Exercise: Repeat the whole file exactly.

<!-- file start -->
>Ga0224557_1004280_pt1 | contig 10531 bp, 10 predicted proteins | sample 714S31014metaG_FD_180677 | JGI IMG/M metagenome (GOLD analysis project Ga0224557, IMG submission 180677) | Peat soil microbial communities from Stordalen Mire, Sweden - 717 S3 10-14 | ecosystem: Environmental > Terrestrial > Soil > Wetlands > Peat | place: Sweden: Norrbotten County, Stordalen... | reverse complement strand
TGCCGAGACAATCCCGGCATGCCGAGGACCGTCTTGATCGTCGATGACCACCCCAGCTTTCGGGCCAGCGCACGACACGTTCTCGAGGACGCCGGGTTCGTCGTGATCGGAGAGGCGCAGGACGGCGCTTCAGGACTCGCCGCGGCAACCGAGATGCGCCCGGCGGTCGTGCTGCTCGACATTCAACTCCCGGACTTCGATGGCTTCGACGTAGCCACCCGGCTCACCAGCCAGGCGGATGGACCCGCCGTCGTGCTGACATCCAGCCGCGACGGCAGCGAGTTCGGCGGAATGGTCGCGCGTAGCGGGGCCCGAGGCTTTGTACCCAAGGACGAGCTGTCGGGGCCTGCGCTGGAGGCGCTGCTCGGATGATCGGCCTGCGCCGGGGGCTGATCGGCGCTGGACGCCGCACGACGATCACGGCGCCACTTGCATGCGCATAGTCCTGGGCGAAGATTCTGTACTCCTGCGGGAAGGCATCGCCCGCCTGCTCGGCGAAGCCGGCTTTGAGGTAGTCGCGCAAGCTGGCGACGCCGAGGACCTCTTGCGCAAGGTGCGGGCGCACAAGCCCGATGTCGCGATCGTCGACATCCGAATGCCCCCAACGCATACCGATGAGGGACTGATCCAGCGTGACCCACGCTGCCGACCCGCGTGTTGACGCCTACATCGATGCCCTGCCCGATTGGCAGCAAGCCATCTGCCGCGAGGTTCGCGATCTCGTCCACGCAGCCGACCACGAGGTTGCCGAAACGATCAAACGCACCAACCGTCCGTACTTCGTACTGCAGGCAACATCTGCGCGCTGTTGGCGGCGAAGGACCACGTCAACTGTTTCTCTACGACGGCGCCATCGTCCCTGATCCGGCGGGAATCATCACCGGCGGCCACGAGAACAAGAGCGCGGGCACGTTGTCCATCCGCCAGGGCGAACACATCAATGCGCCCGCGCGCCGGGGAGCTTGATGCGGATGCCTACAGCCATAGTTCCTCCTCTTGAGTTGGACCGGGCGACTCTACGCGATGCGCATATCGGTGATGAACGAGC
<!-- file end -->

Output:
>Ga0224557_1004280_pt1 | contig 10531 bp, 10 predicted proteins | sample 714S31014metaG_FD_180677 | JGI IMG/M metagenome (GOLD analysis project Ga0224557, IMG submission 180677) | Peat soil microbial communities from Stordalen Mire, Sweden - 717 S3 10-14 | ecosystem: Environmental > Terrestrial > Soil > Wetlands > Peat | place: Sweden: Norrbotten County, Stordalen... | reverse complement strand
TGCCGAGACAATCCCGGCATGCCGAGGACCGTCTTGATCGTCGATGACCACCCCAGCTTTCGGGCCAGCGCACGACACGTTCTCGAGGACGCCGGGTTCGTCGTGATCGGAGAGGCGCAGGACGGCGCTTCAGGACTCGCCGCGGCAACCGAGATGCGCCCGGCGGTCGTGCTGCTCGACATTCAACTCCCGGACTTCGATGGCTTCGACGTAGCCACCCGGCTCACCAGCCAGGCGGATGGACCCGCCGTCGTGCTGACATCCAGCCGCGACGGCAGCGAGTTCGGCGGAATGGTCGCGCGTAGCGGGGCCCGAGGCTTTGTACCCAAGGACGAGCTGTCGGGGCCTGCGCTGGAGGCGCTGCTCGGATGATCGGCCTGCGCCGGGGGCTGATCGGCGCTGGACGCCGCACGACGATCACGGCGCCACTTGCATGCGCATAGTCCTGGGCGAAGATTCTGTACTCCTGCGGGAAGGCATCGCCCGCCTGCTCGGCGAAGCCGGCTTTGAGGTAGTCGCGCAAGCTGGCGACGCCGAGGACCTCTTGCGCAAGGTGCGGGCGCACAAGCCCGATGTCGCGATCGTCGACATCCGAATGCCCCCAACGCATACCGATGAGGGACTGATCCAGCGTGACCCACGCTGCCGACCCGCGTGTTGACGCCTACATCGATGCCCTGCCCGATTGGCAGCAAGCCATCTGCCGCGAGGTTCGCGATCTCGTCCACGCAGCCGACCACGAGGTTGCCGAAACGATCAAACGCACCAACCGTCCGTACTTCGTACTGCAGGCAACATCTGCGCGCTGTTGGCGGCGAAGGACCACGTCAACTGTTTCTCTACGACGGCGCCATCGTCCCTGATCCGGCGGGAATCATCACCGGCGGCCACGAGAACAAGAGCGCGGGCACGTTGTCCATCCGCCAGGGCGAACACATCAATGCGCCCGCGCGCCGGGGAGCTTGATGCGGATGCCTACAGCCATAGTTCCTCCTCTTGAGTTGGACCGGGCGACTCTACGCGATGCGCATATCGGTGATGAACGAGC